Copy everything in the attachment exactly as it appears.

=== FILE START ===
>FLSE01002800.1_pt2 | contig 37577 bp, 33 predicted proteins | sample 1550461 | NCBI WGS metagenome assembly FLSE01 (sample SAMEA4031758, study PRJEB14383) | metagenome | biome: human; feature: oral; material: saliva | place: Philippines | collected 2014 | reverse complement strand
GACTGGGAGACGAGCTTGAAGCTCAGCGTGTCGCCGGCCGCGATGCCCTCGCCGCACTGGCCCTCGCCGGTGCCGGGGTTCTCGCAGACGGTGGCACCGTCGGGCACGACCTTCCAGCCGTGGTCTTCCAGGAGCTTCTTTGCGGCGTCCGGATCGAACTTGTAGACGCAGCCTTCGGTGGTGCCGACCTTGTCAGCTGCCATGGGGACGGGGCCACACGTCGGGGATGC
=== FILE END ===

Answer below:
>FLSE01002800.1_pt2 | contig 37577 bp, 33 predicted proteins | sample 1550461 | NCBI WGS metagenome assembly FLSE01 (sample SAMEA4031758, study PRJEB14383) | metagenome | biome: human; feature: oral; material: saliva | place: Philippines | collected 2014 | reverse complement strand
GACTGGGAGACGAGCTTGAAGCTCAGCGTGTCGCCGGCCGCGATGCCCTCGCCGCACTGGCCCTCGCCGGTGCCGGGGTTCTCGCAGACGGTGGCACCGTCGGGCACGACCTTCCAGCCGTGGTCTTCCAGGAGCTTCTTTGCGGCGTCCGGATCGAACTTGTAGACGCAGCCTTCGGTGGTGCCGACCTTGTCAGCTGCCATGGGGACGGGGCCACACGTCGGGGATGC